History vs. Future

The esteemed Zenpundit and I have begun a discussion on comparative methodologies for historians and futurists that looks promising. See Mark’s “original post”:http://zenpundit.com/?p=2701 and “my comment”:http://zenpundit.com/?p=2701#comment-7116 that sparked his “detailed reply”:http://zenpundit.com/?p=2702 which “I then analyzed”:http://zenpundit.com/?p=2702#comment-7279.

Please join the conversation over at Zenpundit. There are many CA community members that have a better grasp on this stuff than I. I would especially like to hear “Adam’s”:http://risk.typepad.com take.

*ADDENDUM*: Since Mark’s comments field ate my HTML I will post my comment below the fold, where it might be a little more easier to digest.

[originally posted here]


Great post. First off I would like to qualify my original comment and emphasize that I _did_ notice your use of the term “complementary.” I wasn’t challenging your conclusions but was trying to draw a distinction between your wish of how things _should_ be (one that I share, I might add) and how things actually are (at least with respect to my personal experience.)

I share the sense that the methodologies are complementary. What my comment called for was an analytical comparison of the various methodologies to establish if any actual functional compatibility exists. I went through your post and pulled out some methodological keywords that you use to describe futurism and history. I separated them further into two categories: quantitative and qualitative. This may be considered “heuristic bias,” but I would like to use this dichotomy as I think it is the faultline between historians and social scientists.


computer modeling
prediction markets

decision trees



causal explanation
primary/secondary material
“discrete facts”

A brief glance shows a gap in the qualitative quantitative area reflected in your comment that “History is a craft, not a science.” However, futurism is also about the “craft” of qualitative analysis as well, so the two are not necessary diametric. One common aspect of both fields is the philosophic, specifically the epistimelogical consequences (once again I would like to do a double-take at the term “discrete facts”) and the eternal quest to pare down “bias”:http://cominganarchy.com/2007/09/15/be-bias-aware/. This is an area that I think could be explored more. If you know any good journal articles about this let me know.

Moving on, I would like to challenge one of your statements: “The problem with futurists is that their predictions are all too frequently in error.”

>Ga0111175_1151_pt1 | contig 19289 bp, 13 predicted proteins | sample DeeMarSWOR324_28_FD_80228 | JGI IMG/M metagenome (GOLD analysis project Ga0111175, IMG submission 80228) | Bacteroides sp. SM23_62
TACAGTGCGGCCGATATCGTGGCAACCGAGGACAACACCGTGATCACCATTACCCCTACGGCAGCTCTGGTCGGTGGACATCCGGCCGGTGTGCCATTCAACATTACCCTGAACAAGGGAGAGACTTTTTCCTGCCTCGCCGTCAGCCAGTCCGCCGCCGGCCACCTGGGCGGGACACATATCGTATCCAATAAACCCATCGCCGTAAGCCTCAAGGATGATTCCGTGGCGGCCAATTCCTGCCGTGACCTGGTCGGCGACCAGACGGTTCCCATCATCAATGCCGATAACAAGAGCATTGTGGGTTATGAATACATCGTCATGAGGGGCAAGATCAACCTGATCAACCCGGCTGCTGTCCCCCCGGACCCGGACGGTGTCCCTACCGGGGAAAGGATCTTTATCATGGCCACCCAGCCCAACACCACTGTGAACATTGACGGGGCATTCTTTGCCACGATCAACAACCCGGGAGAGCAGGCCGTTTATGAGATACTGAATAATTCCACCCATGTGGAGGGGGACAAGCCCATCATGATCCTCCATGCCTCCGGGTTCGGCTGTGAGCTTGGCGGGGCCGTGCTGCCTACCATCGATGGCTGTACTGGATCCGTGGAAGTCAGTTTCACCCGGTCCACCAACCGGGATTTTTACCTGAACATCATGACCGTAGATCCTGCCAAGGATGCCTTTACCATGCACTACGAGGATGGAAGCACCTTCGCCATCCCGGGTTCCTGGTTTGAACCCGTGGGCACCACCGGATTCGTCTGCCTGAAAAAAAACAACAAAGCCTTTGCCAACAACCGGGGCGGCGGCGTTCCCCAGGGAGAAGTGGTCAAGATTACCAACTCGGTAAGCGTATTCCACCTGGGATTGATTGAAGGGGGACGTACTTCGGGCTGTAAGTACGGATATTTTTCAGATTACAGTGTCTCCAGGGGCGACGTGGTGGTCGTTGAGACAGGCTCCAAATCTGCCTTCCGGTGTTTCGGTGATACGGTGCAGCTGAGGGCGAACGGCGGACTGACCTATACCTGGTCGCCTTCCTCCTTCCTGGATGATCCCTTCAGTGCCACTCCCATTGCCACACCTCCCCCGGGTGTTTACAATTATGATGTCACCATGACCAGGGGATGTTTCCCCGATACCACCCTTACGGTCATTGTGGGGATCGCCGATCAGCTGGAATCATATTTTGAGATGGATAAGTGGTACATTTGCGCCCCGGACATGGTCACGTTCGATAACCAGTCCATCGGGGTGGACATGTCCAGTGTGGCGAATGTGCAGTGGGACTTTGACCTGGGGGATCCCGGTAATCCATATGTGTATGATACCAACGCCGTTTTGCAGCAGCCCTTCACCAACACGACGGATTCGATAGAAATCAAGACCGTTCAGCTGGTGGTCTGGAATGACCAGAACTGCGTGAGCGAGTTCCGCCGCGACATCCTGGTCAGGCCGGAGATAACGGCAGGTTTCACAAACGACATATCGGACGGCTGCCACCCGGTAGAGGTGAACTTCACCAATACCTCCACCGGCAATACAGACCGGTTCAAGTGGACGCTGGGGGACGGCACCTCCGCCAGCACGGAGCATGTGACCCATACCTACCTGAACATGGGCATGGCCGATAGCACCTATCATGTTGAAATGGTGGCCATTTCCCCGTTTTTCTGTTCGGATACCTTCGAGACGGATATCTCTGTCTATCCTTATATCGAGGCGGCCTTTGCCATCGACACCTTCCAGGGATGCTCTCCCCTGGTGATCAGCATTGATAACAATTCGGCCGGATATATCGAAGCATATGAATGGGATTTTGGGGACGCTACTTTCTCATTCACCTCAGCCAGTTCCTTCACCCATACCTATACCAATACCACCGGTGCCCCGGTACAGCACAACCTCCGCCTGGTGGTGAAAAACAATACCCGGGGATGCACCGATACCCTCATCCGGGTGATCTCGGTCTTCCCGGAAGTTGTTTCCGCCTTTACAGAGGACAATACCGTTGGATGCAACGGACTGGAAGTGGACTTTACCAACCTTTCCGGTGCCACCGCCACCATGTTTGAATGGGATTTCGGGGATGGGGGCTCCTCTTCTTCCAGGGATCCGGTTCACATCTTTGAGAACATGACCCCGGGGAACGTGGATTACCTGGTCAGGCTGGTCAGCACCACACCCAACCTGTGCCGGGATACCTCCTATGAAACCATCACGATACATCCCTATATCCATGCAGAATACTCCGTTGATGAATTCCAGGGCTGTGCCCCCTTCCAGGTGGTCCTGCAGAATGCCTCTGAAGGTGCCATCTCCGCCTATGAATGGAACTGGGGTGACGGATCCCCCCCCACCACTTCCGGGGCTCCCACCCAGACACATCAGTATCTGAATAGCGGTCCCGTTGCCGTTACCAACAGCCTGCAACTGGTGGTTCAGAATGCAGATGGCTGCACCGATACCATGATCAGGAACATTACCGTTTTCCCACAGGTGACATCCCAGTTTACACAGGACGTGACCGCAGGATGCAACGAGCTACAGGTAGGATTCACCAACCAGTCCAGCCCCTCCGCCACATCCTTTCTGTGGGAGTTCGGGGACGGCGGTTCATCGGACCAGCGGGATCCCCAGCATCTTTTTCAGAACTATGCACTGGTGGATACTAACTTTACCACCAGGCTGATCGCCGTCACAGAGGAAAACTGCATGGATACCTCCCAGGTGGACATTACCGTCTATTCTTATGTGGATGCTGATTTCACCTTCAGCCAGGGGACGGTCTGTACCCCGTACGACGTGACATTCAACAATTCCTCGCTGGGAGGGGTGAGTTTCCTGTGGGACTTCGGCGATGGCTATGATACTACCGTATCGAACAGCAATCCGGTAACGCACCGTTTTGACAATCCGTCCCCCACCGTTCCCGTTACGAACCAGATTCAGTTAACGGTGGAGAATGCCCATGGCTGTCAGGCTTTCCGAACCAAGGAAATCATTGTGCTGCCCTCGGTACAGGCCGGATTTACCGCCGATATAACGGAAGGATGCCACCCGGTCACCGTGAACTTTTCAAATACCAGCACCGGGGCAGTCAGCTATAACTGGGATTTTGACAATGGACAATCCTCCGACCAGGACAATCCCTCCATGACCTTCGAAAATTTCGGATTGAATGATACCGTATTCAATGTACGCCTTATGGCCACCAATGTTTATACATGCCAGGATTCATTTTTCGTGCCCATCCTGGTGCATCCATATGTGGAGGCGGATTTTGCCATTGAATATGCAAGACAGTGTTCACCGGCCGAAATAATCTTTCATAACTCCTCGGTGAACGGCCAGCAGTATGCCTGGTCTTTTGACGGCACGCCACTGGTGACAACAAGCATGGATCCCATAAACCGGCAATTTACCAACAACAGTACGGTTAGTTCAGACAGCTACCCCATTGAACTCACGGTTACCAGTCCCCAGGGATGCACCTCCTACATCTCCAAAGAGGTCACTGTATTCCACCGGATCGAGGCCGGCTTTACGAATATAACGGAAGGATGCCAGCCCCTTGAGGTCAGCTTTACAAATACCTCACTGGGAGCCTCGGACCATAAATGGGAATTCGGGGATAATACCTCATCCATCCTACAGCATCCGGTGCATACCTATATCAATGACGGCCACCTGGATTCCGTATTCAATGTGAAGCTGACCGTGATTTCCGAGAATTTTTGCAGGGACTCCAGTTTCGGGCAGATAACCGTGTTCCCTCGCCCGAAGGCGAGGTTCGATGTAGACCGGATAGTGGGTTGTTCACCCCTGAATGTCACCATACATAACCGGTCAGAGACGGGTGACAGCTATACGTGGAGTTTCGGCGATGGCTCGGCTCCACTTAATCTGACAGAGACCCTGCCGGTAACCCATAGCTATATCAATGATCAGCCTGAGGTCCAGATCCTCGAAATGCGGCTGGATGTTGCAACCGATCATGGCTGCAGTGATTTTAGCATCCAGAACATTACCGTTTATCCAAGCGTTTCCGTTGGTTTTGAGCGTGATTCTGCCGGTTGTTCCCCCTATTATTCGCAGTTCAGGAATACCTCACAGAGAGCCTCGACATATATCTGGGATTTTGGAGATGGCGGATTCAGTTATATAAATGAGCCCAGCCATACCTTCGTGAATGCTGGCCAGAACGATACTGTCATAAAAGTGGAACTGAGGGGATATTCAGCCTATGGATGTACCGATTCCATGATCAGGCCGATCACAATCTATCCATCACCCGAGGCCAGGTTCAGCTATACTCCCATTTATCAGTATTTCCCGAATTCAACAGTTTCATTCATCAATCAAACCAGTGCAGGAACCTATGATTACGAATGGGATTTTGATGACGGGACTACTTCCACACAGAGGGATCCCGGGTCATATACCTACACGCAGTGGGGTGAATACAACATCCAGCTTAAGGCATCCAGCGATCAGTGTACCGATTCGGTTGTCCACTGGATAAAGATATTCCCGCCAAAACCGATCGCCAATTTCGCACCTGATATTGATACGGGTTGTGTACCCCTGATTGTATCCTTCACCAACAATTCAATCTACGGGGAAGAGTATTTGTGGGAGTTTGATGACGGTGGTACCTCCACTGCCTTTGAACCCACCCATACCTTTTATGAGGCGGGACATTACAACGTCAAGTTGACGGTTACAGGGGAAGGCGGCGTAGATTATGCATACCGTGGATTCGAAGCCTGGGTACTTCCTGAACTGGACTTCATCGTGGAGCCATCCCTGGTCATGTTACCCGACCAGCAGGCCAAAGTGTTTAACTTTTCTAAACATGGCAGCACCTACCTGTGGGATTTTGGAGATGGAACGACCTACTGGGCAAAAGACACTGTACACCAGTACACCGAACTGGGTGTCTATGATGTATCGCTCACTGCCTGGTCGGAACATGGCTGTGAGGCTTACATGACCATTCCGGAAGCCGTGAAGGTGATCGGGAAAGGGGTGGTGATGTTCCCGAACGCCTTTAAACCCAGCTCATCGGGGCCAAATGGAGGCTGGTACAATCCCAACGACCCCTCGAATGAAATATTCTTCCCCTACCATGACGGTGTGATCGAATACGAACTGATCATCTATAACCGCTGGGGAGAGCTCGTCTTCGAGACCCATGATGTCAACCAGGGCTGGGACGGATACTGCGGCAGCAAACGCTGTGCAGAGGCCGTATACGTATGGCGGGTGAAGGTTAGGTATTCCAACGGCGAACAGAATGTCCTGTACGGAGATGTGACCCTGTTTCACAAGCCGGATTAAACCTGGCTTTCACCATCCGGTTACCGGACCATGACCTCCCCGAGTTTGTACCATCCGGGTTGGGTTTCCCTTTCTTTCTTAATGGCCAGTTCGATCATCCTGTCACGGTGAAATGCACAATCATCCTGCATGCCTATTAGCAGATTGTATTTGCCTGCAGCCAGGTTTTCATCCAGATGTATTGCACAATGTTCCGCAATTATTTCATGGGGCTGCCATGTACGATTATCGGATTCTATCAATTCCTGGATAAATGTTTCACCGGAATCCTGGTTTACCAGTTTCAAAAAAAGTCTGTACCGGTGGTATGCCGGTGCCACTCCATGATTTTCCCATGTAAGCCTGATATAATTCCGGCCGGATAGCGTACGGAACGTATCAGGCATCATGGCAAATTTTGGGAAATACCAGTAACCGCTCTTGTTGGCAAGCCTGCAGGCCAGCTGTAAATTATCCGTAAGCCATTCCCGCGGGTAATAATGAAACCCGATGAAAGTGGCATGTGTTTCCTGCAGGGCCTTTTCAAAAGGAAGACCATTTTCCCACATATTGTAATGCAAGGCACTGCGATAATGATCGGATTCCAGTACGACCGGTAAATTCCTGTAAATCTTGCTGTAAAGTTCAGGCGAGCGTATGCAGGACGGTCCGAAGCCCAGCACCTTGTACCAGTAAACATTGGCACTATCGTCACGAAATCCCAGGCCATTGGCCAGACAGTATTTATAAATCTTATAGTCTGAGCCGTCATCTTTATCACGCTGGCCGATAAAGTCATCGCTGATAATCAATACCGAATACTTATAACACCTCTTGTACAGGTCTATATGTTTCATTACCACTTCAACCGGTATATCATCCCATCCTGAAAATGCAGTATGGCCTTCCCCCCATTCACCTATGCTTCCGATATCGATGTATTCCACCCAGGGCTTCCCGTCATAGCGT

Error denotes precision. Futurists are in the forecasting business _not_ the prediction business. If a futurist constructs a number of variant scenarios, none of which exactly fit the present conditions, but are able to be used to inform decision-making, where is the error? The fact that the scenarios could be drawn upon for guidance makes the futurist a success. Qualifying uncertainty is a key aspect of forecasting, one that is often overlooked by the public. Hey, we all can’t be fans of Sherman Kent.

About Younghusband

Sir Francis Edward Younghusband (1863-1942) was a British explorer, army officer, military-political officer, and foreign correspondent born in India who led expeditions into Manchuria, Kashgar, and Tibet. He three times tried and failed to scale Mt. Everest and journeyed from China to India, crossing the Gobi desert and the Mustagh Pass (alt. c.19,000 ft/5,791 m) of the Karakoram mountain range in modern day Pakistan. Convinced of Russian designs on British interests in India, Younghusband proactively engaged in the nineteenth century spying and conflict over Central Asia between the British and the Russians known as the Great Game. "Younghusband" is a Canadian who has spent a number of years bouncing back and forth between his home country and Japan. Fluent in Japanese and English with experience in numerous other languages from Spanish to Georgian, Younghusband has travelled throughout Asia. He graduated with an MA from the War Studies Department at the Royal Military College of Canada, where he focussed on the Japanese oil industry and energy security issues. He has recently returned to Canada from Japan, and is working in the technology sector.
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